Also, I have invited her on a number of times to talk about the past. She always refuses, with some comment about us not heading in that direction. However, she will later bring something up about the past, without checking to see if I am open to the discussion at that time. I call this emotional sniping. She drops little emotional bombs on me. The most recent: We're driving to our short holiday, and suddenly, she mentions how important it is for her to feel desired in a relationship, and how undesired she felt by me in the past. I'm doing 130km and hoping for a lovely, safe, fun, relaxing holiday, so I simply freeze, and mumble some kind of apology.

I am now building fresh resentments over our 'friendship', not least that I see no hope of a rekindled romance. I try to heal on my own, but I am angry now.
I see that perhaps I am being underhand, by being her friend, and yet wanting more. I have told her in the past that I thought the path to our mutual healing was together but she said she want's a clean slate with someone else.

We are clearly each other's imago. Doesn't she see there is no clean slate with someone new? The only slate you can clean is the internal one, when you let go of the past.

I think that she is repressing resentments and hurts about me, running scared when I suggest a talk, but later letting them slip anyway.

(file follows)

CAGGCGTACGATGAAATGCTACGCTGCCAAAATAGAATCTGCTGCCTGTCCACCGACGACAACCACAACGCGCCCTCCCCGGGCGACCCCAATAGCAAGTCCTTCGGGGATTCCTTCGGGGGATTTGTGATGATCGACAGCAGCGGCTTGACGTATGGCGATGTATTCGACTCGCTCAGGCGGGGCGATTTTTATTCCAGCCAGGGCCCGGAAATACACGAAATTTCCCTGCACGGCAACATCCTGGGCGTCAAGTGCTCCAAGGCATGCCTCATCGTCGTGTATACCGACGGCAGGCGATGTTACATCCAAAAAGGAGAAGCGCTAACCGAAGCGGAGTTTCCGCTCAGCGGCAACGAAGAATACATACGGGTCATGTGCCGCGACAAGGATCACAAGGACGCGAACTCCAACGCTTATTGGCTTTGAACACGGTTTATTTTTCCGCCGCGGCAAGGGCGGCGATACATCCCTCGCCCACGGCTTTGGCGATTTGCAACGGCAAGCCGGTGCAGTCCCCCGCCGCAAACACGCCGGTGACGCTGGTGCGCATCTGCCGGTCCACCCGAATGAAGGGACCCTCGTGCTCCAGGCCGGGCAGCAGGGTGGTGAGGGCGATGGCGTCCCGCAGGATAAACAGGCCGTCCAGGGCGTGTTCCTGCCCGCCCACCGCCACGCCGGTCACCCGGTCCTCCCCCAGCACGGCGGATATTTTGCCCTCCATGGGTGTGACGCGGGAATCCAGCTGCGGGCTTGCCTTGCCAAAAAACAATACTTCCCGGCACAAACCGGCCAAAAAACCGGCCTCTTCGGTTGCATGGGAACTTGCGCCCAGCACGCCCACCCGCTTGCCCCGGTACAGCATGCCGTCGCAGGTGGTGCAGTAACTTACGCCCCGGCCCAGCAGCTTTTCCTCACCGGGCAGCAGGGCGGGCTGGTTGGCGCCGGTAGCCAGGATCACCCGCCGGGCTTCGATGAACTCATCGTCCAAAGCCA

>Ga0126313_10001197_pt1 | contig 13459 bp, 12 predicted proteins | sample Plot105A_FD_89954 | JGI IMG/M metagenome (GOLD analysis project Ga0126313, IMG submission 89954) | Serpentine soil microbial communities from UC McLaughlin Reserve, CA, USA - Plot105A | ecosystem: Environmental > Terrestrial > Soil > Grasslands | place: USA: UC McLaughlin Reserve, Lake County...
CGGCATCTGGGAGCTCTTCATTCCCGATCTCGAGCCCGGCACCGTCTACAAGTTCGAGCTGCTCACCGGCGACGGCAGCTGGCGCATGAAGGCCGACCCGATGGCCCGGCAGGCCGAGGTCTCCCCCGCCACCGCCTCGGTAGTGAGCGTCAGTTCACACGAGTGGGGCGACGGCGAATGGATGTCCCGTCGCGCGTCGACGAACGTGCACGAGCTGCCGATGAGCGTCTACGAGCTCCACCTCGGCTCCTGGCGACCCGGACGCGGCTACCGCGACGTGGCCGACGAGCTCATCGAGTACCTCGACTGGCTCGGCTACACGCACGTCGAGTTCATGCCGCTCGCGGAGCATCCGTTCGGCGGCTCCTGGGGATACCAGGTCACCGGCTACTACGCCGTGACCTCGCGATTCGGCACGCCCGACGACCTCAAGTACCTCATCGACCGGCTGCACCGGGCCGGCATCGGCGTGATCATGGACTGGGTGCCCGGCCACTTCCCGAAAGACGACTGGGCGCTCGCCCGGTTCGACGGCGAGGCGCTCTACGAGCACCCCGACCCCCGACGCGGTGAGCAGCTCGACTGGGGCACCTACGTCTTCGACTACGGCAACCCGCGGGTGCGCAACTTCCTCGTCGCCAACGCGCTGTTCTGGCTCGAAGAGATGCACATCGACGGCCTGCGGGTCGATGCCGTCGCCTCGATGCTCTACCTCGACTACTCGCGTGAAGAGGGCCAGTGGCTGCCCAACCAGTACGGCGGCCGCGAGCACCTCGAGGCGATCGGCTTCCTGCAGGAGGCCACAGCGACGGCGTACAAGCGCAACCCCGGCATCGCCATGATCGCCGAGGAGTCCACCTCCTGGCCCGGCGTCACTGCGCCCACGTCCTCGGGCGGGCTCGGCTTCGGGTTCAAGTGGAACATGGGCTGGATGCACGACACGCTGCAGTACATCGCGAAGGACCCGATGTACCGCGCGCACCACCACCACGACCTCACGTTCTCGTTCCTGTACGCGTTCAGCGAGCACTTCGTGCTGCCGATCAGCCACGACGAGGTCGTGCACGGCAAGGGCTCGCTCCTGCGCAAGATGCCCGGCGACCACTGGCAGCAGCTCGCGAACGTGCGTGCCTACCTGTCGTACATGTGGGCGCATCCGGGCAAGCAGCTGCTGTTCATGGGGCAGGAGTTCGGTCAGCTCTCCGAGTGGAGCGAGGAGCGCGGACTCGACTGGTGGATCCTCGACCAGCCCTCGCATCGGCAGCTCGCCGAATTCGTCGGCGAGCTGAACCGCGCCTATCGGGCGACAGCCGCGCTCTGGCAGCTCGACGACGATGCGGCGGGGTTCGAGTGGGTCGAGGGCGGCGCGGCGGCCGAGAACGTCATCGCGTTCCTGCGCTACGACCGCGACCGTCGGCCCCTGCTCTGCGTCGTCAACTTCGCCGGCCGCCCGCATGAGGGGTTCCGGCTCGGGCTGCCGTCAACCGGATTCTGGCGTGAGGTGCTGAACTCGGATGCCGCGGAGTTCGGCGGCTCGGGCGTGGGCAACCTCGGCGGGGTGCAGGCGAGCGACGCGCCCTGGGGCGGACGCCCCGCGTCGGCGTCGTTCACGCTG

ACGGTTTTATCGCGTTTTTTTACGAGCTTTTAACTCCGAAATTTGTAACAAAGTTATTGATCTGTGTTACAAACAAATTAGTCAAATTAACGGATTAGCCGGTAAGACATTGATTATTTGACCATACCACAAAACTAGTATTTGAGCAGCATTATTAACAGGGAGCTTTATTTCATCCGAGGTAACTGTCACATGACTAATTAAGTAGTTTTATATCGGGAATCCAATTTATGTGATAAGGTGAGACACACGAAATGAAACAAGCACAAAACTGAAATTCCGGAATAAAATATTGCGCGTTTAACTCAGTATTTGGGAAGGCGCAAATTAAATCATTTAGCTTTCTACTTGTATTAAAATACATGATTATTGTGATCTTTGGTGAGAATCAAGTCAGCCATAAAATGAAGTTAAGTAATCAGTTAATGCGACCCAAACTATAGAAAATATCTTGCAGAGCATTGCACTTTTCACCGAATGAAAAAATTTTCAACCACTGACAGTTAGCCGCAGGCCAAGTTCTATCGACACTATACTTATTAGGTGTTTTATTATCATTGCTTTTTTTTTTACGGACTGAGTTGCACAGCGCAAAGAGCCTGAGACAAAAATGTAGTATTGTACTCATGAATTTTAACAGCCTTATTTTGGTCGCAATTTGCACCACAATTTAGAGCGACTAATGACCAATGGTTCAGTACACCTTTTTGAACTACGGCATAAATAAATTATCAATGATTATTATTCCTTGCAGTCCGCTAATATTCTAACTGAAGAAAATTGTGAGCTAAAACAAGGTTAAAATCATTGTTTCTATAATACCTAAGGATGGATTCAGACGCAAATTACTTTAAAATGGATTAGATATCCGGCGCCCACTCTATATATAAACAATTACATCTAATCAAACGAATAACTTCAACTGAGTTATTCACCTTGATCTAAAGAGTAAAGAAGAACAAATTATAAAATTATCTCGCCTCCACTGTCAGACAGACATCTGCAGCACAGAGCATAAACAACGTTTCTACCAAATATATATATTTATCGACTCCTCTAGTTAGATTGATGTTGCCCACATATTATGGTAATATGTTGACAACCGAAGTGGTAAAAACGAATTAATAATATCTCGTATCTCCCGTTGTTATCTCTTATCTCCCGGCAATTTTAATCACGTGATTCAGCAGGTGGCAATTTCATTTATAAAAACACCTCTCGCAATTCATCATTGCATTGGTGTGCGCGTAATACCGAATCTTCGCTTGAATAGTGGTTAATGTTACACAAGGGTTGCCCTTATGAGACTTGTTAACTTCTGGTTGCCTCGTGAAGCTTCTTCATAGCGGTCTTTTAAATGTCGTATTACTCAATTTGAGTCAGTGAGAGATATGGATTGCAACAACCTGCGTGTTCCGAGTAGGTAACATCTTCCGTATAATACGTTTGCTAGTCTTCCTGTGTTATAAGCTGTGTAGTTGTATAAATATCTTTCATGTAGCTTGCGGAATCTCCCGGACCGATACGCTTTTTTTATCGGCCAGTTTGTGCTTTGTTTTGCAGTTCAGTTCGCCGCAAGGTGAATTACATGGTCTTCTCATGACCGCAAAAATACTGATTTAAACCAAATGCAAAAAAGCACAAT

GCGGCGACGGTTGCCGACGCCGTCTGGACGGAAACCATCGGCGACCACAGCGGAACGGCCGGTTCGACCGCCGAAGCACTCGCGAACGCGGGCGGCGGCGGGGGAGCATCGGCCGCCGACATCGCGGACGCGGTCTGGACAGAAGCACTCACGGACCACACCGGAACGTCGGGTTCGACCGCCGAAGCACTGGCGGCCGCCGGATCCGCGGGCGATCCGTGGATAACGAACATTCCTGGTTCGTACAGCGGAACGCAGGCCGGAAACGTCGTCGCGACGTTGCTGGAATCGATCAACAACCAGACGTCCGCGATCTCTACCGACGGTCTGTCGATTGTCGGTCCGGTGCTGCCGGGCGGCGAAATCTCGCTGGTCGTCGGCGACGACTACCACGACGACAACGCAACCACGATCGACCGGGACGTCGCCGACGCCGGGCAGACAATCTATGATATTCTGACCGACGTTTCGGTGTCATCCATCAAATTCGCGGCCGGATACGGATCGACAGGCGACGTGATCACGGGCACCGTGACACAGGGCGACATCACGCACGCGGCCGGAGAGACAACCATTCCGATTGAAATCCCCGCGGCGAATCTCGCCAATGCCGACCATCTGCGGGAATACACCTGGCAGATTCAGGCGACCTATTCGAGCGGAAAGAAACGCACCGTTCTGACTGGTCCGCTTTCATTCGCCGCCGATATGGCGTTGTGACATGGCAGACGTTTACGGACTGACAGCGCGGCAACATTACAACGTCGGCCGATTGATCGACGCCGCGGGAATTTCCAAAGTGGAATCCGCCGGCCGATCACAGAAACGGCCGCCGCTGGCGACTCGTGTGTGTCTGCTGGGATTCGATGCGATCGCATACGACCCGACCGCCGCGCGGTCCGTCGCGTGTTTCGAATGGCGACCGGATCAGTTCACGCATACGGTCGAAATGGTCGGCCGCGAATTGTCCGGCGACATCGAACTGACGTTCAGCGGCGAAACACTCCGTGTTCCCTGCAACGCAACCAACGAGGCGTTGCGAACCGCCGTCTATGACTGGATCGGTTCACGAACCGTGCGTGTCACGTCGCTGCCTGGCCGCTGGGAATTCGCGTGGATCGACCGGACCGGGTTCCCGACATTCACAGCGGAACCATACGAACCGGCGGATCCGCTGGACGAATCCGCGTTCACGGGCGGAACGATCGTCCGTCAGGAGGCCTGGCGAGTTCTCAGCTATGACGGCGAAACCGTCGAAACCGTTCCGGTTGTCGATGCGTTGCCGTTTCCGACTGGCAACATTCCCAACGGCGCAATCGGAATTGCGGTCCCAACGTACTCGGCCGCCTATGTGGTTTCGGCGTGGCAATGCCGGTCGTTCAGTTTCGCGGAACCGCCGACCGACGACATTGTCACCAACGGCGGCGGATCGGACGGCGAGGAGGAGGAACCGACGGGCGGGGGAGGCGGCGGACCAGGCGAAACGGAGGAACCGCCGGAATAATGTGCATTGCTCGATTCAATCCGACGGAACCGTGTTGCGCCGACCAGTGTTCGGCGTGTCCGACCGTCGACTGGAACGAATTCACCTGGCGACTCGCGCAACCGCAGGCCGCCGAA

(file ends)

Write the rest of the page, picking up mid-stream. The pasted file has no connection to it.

I question why she wants me in her life, when she doesn't trust me.

I think I am abandoning myself to her, and trying to win her back instead of having a good relationship with her (platonic if necessary).

Right now, I feel the best course of action is to walk away permanently, and go and find someone who is available for a relationship, as she clearly isn't.

But I am terrified of having the talk with her, of making it so final.

I could go on and on, but I think this is enough.

I have read your page on healing resentments, but I can't imagine she would be up for it, as she says no to any suggestion I make for a conversation, and I feel stupid requesting it 3 1/2 years after we broke up.

Kind regards
Sim
Posted By: NewEveryDay

Re: Topic 2: "Stop chasing your partner away!" - Building Trust - 08/28/13 12:42 PM

Maybe she gave up some things for the relationship back then that still affect her today, so that's why she brings it up in the present?
Posted By: Sim54

Re: Topic 2: "Stop chasing your partner away!" - Building Trust - 08/28/13 05:22 PM

Hi Newevryday.
Thanks for your reply.
And for sure, she gave a lot away. It was a classic case of avoider/clinger. She clung, I ran!
I wont go into too many details.
But after many breakups initiated by her, I pulled the plug.
I went away and got therapy for my issues. I am far along the road to better health.